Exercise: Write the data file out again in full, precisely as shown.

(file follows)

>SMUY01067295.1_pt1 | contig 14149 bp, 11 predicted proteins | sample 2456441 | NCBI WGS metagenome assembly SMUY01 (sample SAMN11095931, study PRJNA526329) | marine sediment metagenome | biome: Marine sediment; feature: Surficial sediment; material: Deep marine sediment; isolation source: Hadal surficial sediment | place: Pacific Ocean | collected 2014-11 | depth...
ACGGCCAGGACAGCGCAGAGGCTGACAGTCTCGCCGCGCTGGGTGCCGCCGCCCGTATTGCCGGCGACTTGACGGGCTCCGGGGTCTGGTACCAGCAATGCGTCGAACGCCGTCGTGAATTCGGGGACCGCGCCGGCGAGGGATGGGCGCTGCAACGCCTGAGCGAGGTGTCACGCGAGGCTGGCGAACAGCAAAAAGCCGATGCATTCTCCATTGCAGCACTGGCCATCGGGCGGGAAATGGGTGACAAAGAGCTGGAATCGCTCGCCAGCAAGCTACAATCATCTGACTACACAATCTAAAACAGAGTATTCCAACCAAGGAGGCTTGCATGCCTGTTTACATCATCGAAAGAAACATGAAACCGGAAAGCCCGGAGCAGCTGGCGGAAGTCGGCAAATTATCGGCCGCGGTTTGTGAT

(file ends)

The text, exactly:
>SMUY01067295.1_pt1 | contig 14149 bp, 11 predicted proteins | sample 2456441 | NCBI WGS metagenome assembly SMUY01 (sample SAMN11095931, study PRJNA526329) | marine sediment metagenome | biome: Marine sediment; feature: Surficial sediment; material: Deep marine sediment; isolation source: Hadal surficial sediment | place: Pacific Ocean | collected 2014-11 | depth...
ACGGCCAGGACAGCGCAGAGGCTGACAGTCTCGCCGCGCTGGGTGCCGCCGCCCGTATTGCCGGCGACTTGACGGGCTCCGGGGTCTGGTACCAGCAATGCGTCGAACGCCGTCGTGAATTCGGGGACCGCGCCGGCGAGGGATGGGCGCTGCAACGCCTGAGCGAGGTGTCACGCGAGGCTGGCGAACAGCAAAAAGCCGATGCATTCTCCATTGCAGCACTGGCCATCGGGCGGGAAATGGGTGACAAAGAGCTGGAATCGCTCGCCAGCAAGCTACAATCATCTGACTACACAATCTAAAACAGAGTATTCCAACCAAGGAGGCTTGCATGCCTGTTTACATCATCGAAAGAAACATGAAACCGGAAAGCCCGGAGCAGCTGGCGGAAGTCGGCAAATTATCGGCCGCGGTTTGTGAT